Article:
'Crimes against humanity' in Myanmar: UN

BBC | Published: 15:01, Mar 10,2017

 
 
Rohingya

The Rohingya are a Muslim minority group from Myanmar.--BBC photo

A top UN official says ‘crimes against humanity’ are being committed by the military and police against Myanmar's Rohingya Muslim minority.

The UN's special rapporteur for human rights in Myanmar, Yanghee Lee, was speaking as part of a joint BBC Newsnight-BBC Our World investigation.

Aung San Suu Kyi, who has been in power almost a year, declined an interview.

A spokesman for her party said the allegations were ‘exaggerated’ and an ‘internal’ not ‘international’ issue.

Lee has not been given free access to the conflict area in Myanmar. But after speaking to refugees in Bangladesh she told the BBC that the situation was ‘far worse’ than she expected.

‘I would say crimes against humanity. Definite crimes against humanity... by the Burmese, Myanmar military, the border guards or the police or security forces.’

She said the problem of abuse was ‘systemic’ within the Burmese security forces, but said that Aung San Suu Kyi's elected government should bear some of the responsibility.

‘At the end of the day it is the government, the civilian government, that has to answer and respond to these massive cases of horrific torture and very inhumane crimes they have committed against their own people.’

Former democracy icon Aung San Suu Kyi led the National League for Democracy to a majority win in Myanmar's first openly contested election in 25 years in November 2015.

More than 70,000 Rohingya - a Muslim minority group from Myanmar - have fled to Bangladesh in the last few months, after a militant attack in October triggered a military crackdown.

In camps in Bangladesh, the BBC heard allegations from recently arrived Rohingya refugees that the Burmese security forces had shot civilians, and abducted and raped young girls.

Many of the refugee accounts are supported by both satellite and video evidence.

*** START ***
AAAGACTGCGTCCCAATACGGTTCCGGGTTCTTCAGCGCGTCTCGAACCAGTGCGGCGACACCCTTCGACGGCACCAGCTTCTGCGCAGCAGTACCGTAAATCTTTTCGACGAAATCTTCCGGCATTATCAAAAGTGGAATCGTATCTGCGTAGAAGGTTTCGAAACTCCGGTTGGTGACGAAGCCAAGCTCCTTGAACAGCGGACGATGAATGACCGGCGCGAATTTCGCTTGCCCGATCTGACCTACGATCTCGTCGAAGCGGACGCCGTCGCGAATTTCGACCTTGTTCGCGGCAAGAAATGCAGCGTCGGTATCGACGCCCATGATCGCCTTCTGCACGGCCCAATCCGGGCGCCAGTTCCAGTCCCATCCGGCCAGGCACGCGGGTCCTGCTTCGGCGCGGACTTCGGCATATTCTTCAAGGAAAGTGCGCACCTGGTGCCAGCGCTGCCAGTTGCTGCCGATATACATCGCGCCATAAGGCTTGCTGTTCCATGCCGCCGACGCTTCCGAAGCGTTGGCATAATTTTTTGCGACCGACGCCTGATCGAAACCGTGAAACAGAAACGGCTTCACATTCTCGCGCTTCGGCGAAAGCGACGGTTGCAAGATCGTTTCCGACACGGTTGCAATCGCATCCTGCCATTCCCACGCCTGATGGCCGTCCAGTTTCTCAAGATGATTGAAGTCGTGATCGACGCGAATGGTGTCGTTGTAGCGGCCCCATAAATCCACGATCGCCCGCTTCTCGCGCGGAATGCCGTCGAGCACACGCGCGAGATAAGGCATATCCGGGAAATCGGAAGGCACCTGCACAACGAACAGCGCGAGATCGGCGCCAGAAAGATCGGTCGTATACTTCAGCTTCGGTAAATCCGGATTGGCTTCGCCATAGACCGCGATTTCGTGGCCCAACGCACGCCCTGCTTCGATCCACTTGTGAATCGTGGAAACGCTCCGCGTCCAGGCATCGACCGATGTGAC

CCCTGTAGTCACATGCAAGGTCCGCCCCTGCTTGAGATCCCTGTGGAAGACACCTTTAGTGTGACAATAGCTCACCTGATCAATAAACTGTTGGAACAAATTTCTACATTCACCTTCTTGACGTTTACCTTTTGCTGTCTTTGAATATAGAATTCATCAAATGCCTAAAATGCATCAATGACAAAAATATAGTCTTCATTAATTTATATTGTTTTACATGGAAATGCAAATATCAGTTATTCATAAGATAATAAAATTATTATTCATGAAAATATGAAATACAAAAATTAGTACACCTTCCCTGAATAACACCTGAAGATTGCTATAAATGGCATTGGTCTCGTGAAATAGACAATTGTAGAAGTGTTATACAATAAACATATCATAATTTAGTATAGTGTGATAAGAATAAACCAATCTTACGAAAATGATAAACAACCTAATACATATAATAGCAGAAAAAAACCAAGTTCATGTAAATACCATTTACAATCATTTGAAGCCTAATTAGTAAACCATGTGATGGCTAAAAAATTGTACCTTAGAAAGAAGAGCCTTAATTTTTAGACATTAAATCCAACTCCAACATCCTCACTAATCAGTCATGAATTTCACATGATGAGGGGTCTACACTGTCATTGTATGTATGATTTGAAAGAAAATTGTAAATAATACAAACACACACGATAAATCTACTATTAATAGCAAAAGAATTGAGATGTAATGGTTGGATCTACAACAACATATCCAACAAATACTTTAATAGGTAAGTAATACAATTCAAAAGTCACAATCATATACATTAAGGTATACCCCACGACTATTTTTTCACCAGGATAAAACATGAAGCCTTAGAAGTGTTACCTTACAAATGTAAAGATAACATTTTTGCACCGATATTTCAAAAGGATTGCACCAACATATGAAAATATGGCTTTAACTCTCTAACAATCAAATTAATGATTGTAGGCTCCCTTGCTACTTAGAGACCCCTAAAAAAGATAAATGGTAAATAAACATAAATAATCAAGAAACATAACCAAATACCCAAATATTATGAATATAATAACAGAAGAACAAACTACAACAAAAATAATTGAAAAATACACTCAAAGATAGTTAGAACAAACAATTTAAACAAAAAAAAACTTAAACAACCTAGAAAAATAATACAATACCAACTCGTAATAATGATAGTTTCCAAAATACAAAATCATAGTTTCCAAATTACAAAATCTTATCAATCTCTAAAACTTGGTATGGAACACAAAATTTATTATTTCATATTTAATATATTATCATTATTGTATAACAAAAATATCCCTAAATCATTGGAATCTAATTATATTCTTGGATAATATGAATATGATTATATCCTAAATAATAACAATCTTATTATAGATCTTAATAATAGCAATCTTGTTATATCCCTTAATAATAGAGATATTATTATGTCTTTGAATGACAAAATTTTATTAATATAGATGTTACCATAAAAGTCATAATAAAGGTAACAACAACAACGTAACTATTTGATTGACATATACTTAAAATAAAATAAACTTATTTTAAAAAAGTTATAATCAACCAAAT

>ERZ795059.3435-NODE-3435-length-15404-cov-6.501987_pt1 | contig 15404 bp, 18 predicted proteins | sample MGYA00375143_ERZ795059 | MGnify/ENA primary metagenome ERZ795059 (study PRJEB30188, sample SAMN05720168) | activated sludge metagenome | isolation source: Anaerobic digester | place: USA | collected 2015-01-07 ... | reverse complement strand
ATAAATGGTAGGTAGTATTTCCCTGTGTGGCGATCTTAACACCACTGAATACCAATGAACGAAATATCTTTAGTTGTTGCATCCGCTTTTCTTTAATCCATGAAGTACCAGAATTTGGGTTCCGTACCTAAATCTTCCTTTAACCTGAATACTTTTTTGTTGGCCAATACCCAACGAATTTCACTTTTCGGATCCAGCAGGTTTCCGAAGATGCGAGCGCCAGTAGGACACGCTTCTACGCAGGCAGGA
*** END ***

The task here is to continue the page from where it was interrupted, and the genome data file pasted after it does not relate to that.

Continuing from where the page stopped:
The BBC has repeatedly asked Suu Kyi for an interview to discuss the Rohingya.

Although the Myanmar constitution forbids her from becoming president, she is widely seen as de facto leader.

But since she won an election landslide 16 months ago, Suu Kyi has not done any interviews with journalists based in Myanmar - international or foreign - or held a meaningful press conference.

The spokesman for Suu Kyi's political party, the National League of Democracy, Win Htein, told the BBC that under the current constitution, Suu Kyi did not have the power to get the army to stop.

Responding to Lee's claims of ‘crimes against humanity’ he said reports of hundreds of dead Rohingya were ‘exaggerations’ and that ‘sometimes the United Nations is wrong’.

‘As a new government we're just trying to achieve to a modern country. We have thousands of problems.’

‘We don't believe it's crimes against humanity,’ he added. ‘It's an internal affair - it's not an international affair.’

The Burmese government has set up its own investigation into allegations of abuses.

It is led by a former general and has been criticised by Lee for being dominated by military men and for its methodology.

On Monday, Lee will present her latest findings to the United Nations Human Rights Council in Geneva and will formally call for a Commission of Inquiry to be established, similar to the ones looking at abuses in places like North Korean and Syria.

Contacted by the BBC, both the UK and the EU refused to say they would support the establishment of a commission of inquiry.

A draft Human Rights Council resolution seen by the BBC proposes a watered down investigation.

Many are wary of doing anything that might be seen as undermining Myanmar's elected leader.

 

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